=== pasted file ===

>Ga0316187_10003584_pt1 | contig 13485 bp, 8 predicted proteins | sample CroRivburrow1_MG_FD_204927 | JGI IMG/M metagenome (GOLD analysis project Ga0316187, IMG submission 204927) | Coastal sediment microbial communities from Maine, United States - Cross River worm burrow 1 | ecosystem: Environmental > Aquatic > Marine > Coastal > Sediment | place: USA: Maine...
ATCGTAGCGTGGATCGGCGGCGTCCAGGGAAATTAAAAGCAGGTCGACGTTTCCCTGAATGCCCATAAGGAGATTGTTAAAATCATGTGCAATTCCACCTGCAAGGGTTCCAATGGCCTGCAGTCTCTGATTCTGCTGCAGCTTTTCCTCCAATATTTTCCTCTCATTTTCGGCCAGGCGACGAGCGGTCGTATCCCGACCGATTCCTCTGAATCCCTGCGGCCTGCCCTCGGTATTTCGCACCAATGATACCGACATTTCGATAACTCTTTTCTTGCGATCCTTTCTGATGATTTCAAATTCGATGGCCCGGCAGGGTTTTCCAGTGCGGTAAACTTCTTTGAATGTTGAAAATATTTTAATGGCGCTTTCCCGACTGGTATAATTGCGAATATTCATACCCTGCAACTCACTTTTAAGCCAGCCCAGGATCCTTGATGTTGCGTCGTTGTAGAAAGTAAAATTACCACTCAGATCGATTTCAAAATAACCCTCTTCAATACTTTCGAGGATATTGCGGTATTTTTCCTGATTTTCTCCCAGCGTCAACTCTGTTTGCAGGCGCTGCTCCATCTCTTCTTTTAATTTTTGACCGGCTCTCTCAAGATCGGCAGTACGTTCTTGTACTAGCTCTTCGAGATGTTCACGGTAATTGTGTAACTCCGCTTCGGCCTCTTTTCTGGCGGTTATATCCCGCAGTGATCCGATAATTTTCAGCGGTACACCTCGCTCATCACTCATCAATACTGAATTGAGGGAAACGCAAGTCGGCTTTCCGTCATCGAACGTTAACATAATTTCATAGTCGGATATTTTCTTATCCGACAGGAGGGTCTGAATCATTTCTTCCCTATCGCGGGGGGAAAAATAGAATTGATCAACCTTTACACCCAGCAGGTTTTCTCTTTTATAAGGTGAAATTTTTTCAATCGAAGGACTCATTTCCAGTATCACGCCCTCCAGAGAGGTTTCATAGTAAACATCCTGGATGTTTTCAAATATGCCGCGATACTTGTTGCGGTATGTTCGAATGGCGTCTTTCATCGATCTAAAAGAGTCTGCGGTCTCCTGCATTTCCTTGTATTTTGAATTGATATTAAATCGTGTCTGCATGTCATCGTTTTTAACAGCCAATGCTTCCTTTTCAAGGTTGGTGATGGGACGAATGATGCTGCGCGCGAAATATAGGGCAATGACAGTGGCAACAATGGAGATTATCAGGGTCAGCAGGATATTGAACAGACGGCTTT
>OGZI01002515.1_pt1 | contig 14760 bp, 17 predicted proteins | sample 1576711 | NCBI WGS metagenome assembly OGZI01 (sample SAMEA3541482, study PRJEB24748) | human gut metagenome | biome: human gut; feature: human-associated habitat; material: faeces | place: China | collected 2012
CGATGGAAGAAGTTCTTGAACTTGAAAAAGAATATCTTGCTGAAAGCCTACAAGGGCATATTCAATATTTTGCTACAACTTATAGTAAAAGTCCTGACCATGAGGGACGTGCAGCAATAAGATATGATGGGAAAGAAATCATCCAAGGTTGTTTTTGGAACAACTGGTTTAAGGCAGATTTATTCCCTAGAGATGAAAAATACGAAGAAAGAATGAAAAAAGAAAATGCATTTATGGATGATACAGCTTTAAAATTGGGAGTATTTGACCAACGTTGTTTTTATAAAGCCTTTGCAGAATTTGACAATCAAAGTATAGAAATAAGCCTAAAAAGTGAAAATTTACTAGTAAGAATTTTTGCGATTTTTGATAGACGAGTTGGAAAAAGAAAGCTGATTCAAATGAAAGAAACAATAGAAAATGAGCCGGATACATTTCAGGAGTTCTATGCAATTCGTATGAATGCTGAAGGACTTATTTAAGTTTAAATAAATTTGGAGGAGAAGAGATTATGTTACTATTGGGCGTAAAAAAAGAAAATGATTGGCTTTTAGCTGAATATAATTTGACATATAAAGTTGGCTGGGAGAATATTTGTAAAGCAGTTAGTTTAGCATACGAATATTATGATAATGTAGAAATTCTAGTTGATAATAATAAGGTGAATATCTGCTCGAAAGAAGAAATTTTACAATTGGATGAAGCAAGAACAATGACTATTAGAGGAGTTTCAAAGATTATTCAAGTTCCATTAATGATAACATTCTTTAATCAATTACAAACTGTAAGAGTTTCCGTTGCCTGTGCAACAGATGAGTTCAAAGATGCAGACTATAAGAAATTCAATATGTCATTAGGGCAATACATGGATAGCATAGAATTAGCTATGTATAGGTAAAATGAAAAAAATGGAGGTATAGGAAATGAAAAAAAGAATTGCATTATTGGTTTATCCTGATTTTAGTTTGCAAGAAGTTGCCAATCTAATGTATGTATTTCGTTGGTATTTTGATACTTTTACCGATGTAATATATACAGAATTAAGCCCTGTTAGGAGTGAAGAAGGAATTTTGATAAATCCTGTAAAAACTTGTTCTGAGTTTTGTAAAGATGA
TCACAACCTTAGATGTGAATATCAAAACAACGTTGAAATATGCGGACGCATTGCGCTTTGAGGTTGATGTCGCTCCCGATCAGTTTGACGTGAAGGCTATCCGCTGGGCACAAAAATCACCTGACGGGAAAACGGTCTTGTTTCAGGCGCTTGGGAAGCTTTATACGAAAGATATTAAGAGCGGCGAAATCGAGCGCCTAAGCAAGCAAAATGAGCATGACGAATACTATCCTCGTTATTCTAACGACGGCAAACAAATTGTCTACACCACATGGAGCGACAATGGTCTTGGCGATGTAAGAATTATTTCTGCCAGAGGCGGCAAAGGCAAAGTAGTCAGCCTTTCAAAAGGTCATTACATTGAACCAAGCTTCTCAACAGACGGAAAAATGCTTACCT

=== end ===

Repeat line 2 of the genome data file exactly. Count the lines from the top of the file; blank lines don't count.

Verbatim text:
ATCGTAGCGTGGATCGGCGGCGTCCAGGGAAATTAAAAGCAGGTCGACGTTTCCCTGAATGCCCATAAGGAGATTGTTAAAATCATGTGCAATTCCACCTGCAAGGGTTCCAATGGCCTGCAGTCTCTGATTCTGCTGCAGCTTTTCCTCCAATATTTTCCTCTCATTTTCGGCCAGGCGACGAGCGGTCGTATCCCGACCGATTCCTCTGAATCCCTGCGGCCTGCCCTCGGTATTTCGCACCAATGATACCGACATTTCGATAACTCTTTTCTTGCGATCCTTTCTGATGATTTCAAATTCGATGGCCCGGCAGGGTTTTCCAGTGCGGTAAACTTCTTTGAATGTTGAAAATATTTTAATGGCGCTTTCCCGACTGGTATAATTGCGAATATTCATACCCTGCAACTCACTTTTAAGCCAGCCCAGGATCCTTGATGTTGCGTCGTTGTAGAAAGTAAAATTACCACTCAGATCGATTTCAAAATAACCCTCTTCAATACTTTCGAGGATATTGCGGTATTTTTCCTGATTTTCTCCCAGCGTCAACTCTGTTTGCAGGCGCTGCTCCATCTCTTCTTTTAATTTTTGACCGGCTCTCTCAAGATCGGCAGTACGTTCTTGTACTAGCTCTTCGAGATGTTCACGGTAATTGTGTAACTCCGCTTCGGCCTCTTTTCTGGCGGTTATATCCCGCAGTGATCCGATAATTTTCAGCGGTACACCTCGCTCATCACTCATCAATACTGAATTGAGGGAAACGCAAGTCGGCTTTCCGTCATCGAACGTTAACATAATTTCATAGTCGGATATTTTCTTATCCGACAGGAGGGTCTGAATCATTTCTTCCCTATCGCGGGGGGAAAAATAGAATTGATCAACCTTTACACCCAGCAGGTTTTCTCTTTTATAAGGTGAAATTTTTTCAATCGAAGGACTCATTTCCAGTATCACGCCCTCCAGAGAGGTTTCATAGTAAACATCCTGGATGTTTTCAAATATGCCGCGATACTTGTTGCGGTATGTTCGAATGGCGTCTTTCATCGATCTAAAAGAGTCTGCGGTCTCCTGCATTTCCTTGTATTTTGAATTGATATTAAATCGTGTCTGCATGTCATCGTTTTTAACAGCCAATGCTTCCTTTTCAAGGTTGGTGATGGGACGAATGATGCTGCGCGCGAAATATAGGGCAATGACAGTGGCAACAATGGAGATTATCAGGGTCAGCAGGATATTGAACAGACGGCTTT